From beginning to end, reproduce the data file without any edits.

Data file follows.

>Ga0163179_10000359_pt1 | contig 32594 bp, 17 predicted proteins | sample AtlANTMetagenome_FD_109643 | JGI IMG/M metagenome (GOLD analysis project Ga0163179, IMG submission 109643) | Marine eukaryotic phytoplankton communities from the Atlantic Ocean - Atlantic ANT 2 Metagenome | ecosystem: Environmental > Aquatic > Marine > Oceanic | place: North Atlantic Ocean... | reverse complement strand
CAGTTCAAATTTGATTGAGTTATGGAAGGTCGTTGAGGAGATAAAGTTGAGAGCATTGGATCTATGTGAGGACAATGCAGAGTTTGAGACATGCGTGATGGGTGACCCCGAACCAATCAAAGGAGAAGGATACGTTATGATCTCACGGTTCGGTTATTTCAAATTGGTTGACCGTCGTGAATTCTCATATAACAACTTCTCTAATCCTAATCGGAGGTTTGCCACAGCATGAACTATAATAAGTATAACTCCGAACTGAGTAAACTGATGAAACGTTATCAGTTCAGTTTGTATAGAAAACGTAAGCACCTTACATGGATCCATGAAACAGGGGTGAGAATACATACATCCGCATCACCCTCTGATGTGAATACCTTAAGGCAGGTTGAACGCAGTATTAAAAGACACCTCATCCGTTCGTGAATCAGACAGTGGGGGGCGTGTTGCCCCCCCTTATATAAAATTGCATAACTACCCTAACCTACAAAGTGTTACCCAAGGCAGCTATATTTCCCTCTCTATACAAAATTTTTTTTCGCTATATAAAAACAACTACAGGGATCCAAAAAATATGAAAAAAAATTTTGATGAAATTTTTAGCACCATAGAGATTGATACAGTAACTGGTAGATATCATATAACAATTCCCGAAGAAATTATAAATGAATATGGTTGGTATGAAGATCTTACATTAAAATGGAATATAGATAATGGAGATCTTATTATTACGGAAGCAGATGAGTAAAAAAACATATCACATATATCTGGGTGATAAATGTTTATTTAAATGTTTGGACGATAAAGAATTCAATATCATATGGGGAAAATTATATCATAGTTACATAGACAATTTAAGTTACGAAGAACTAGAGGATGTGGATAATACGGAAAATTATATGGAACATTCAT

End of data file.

>Ga0163179_10000359_pt1 | contig 32594 bp, 17 predicted proteins | sample AtlANTMetagenome_FD_109643 | JGI IMG/M metagenome (GOLD analysis project Ga0163179, IMG submission 109643) | Marine eukaryotic phytoplankton communities from the Atlantic Ocean - Atlantic ANT 2 Metagenome | ecosystem: Environmental > Aquatic > Marine > Oceanic | place: North Atlantic Ocean... | reverse complement strand
CAGTTCAAATTTGATTGAGTTATGGAAGGTCGTTGAGGAGATAAAGTTGAGAGCATTGGATCTATGTGAGGACAATGCAGAGTTTGAGACATGCGTGATGGGTGACCCCGAACCAATCAAAGGAGAAGGATACGTTATGATCTCACGGTTCGGTTATTTCAAATTGGTTGACCGTCGTGAATTCTCATATAACAACTTCTCTAATCCTAATCGGAGGTTTGCCACAGCATGAACTATAATAAGTATAACTCCGAACTGAGTAAACTGATGAAACGTTATCAGTTCAGTTTGTATAGAAAACGTAAGCACCTTACATGGATCCATGAAACAGGGGTGAGAATACATACATCCGCATCACCCTCTGATGTGAATACCTTAAGGCAGGTTGAACGCAGTATTAAAAGACACCTCATCCGTTCGTGAATCAGACAGTGGGGGGCGTGTTGCCCCCCCTTATATAAAATTGCATAACTACCCTAACCTACAAAGTGTTACCCAAGGCAGCTATATTTCCCTCTCTATACAAAATTTTTTTTCGCTATATAAAAACAACTACAGGGATCCAAAAAATATGAAAAAAAATTTTGATGAAATTTTTAGCACCATAGAGATTGATACAGTAACTGGTAGATATCATATAACAATTCCCGAAGAAATTATAAATGAATATGGTTGGTATGAAGATCTTACATTAAAATGGAATATAGATAATGGAGATCTTATTATTACGGAAGCAGATGAGTAAAAAAACATATCACATATATCTGGGTGATAAATGTTTATTTAAATGTTTGGACGATAAAGAATTCAATATCATATGGGGAAAATTATATCATAGTTACATAGACAATTTAAGTTACGAAGAACTAGAGGATGTGGATAATACGGAAAATTATATGGAACATTCAT